Studies show that healthcare workers have a much higher prevalence of dry skin and hand eczema than any other profession.
Cracked or tough skin can be uncomfortable and unsightly, and when it’s your hands it’s hard to hide. But fear not, the experts at Hello Skin are giving you the best advice and top tips on how to keep your hands looking and feeling soft and lovely.
As a healthcare provider, your hands are exposed to several stress factors that can trigger contact hand dermatitis.
There are two main types of hand dermatitis:
Irritant contact dermatitis (ICD) is the most common form of dermatitis experienced by healthcare workers. As the name indicates this is caused by substances touching the skin.
Allergic contact dermatitis (ACD) is a less common form of contact dermatitis. It can develop at any time in a your career and often happens after ICD has already affected your skin. It is not uncommon to find that you’ve suddenly developed an allergic reaction to chemicals you’ve used for years without any difficulties.
Some of the common symptoms you might experience are:
- Redness and dry skin
- Itching and scaling
- Blisters, bumps and cracks
Changing the habits you’ve build around your work doesn’t have to be hard. Small changes in your routine might just give your skin the daily relief it needs to rebuild and stay healthy.
But be advised: the hygiene protocols at your workplace should always be prioritised and consulted before you implement new actions in your daily regimen.
In the following, we go a bit more into the details of the irritants you deal with during a shift and how you can prevent and relieve symptoms of hand eczema.
We often think of gloves as a protective measure, but studies have showed that frequent use of gloves is actually one of the triggers causing very dry skin and dermatitis. Determining the exact cause between the link has been difficult, but there a few things to be aware of.
Frequent use, even for small periods of time, can cause skin irritation from friction. Exposing your skin to irritants such as rubber additives and glove powder can be very drying. If it’s possible with your hygiene protocols, try to avoid long exposure to gloves. This can cause clogging of the pores and overhydration, leaving the skin vulnerable to infections and bacteria.
When doing the majority of your day-to-day tasks, wearing gloves is unavoidable. But be sure to limit exposure and only use gloves when it’s really needed – your hands will thank you by the end of a long shift.
Incorporate skin-friendly hand hygiene measures
Over-exposure to water is a major trigger factor for dry skin and eczema. Studies show that nurses wash their hands up to 40 times during a single shift!
This daily exposure to both water and soap is very drying for the skin, and can cause damage to the skin’s’ natural barriers. It can also harm the re-generation mechanism of the skin barrier, as your hands do not have the time to heal before the next trigger exposure.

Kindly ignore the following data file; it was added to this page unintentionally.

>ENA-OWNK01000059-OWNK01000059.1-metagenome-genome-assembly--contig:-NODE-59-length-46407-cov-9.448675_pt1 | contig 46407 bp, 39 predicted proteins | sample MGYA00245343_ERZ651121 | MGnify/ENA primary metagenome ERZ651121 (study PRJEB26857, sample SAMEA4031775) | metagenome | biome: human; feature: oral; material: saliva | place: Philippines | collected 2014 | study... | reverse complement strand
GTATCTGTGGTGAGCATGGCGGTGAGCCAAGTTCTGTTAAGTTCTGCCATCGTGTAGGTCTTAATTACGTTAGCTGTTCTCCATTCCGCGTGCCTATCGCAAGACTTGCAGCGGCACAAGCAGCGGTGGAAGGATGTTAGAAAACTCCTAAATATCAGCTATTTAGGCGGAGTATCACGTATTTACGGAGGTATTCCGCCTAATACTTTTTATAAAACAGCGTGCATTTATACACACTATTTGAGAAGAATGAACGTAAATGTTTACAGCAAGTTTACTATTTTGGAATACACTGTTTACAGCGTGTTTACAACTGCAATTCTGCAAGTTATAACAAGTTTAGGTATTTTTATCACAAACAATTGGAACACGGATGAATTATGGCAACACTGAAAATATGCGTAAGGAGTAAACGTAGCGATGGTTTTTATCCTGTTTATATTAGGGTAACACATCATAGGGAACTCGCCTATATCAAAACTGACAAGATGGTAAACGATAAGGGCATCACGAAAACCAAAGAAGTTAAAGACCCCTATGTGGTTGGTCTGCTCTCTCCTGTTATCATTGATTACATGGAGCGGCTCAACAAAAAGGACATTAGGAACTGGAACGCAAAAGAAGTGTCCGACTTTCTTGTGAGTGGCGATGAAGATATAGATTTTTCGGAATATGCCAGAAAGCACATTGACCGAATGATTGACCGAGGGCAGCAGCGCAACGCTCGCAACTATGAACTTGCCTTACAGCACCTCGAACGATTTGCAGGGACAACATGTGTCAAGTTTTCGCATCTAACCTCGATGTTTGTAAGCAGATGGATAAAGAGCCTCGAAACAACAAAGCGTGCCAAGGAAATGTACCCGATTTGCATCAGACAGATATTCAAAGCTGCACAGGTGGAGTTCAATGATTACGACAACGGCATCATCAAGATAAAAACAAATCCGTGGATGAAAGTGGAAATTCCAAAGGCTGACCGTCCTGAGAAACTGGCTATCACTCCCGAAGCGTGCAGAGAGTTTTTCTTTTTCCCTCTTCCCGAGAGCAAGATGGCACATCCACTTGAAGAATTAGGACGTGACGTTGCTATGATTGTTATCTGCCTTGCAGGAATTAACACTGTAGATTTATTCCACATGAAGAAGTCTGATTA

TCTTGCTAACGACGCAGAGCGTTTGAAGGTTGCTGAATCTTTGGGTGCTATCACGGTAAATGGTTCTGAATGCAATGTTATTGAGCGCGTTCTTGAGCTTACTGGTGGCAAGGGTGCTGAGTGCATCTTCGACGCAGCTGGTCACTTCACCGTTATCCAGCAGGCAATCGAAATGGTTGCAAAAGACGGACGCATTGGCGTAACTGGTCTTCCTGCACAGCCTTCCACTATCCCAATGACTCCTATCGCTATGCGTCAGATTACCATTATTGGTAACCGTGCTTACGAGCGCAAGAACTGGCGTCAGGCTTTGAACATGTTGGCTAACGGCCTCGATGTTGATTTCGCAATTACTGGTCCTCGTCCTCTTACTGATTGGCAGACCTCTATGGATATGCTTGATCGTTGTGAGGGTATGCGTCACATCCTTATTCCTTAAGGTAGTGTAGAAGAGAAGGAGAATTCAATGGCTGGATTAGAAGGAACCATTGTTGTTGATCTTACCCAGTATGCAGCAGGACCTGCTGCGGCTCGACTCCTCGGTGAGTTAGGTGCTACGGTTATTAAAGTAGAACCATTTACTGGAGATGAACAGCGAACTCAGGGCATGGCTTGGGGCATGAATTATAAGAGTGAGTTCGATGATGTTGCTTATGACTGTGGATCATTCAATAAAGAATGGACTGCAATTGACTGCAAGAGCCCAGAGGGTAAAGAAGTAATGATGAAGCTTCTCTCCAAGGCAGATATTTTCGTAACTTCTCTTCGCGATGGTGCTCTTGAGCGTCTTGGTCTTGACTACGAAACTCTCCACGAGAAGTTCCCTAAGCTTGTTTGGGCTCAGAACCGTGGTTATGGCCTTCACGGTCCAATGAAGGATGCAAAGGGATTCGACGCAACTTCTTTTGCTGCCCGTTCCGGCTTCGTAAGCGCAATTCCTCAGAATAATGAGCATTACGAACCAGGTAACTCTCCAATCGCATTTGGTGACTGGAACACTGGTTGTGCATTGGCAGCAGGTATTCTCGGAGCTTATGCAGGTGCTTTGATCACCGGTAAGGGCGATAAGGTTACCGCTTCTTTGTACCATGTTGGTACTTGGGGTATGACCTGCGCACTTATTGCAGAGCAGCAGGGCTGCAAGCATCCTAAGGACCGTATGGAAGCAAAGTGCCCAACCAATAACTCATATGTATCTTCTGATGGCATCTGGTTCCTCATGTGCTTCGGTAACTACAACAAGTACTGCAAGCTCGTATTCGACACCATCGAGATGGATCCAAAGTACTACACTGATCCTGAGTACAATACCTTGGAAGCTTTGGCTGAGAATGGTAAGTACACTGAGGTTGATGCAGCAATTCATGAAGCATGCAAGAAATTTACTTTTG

Over time, this repetitive exposure to the drying effects of soap and water could cause lasting damage to the skin’s barrier function. In the worst case, your dry skin or eczema might become chronic.
Luckily it’s relatively easy to resolve. Outside of your normal hospital hygiene protocols, try to only wash your hands when they are visibly soiled. Otherwise, go with an alternative such as a disinfectant moisturiser which is less drying for your skin.
When it is necessary to wash your hands, make sure the duration is no longer than it takes for your hands to be clean and rinse off any residual soap from the skin.
Get into a good skincare routine
Dry hands and hand eczema must be managed according to severity. Generally speaking, preventing and soothing dry hands and hand eczema can be done with the right skincare routine.
Moisturisers and creams have been proven to help support the skin’s’ natural barriers, aiding it in keeping in moisture while also protecting the skin from irritants, so try and incorporate regular use of a good moisturiser as part of your daily routine.
Moisturising products vary in consistency and effectiveness depending on their fat content. In general, the higher fat content a product has, the better it is to treat dry skin. As a rule of thumb, use ointments at night and creams or lotions during the day.
We suggest incorporating a moisturising product specifically designed for very dry skin, which are enriched with ingredients to support your skin’s natural regeneration process. Balneum Cream, for example, is enriched with both urea and ceramides, which are both essential for keeping the skin’s moisture at a healthy level.
Use the product after being exposed to a trigger factor and make sure to continue these routines once your shifts end in order to provide your skin’s natural properties with maximum support. This will help keeping your hands healthy, soft and moisturised and ready for a new day of work.
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Source: Textbook of Hand Eczema, A. Alikhan et.al Springer-Verlag Berlin Heidelberg 2014 p.185 – 195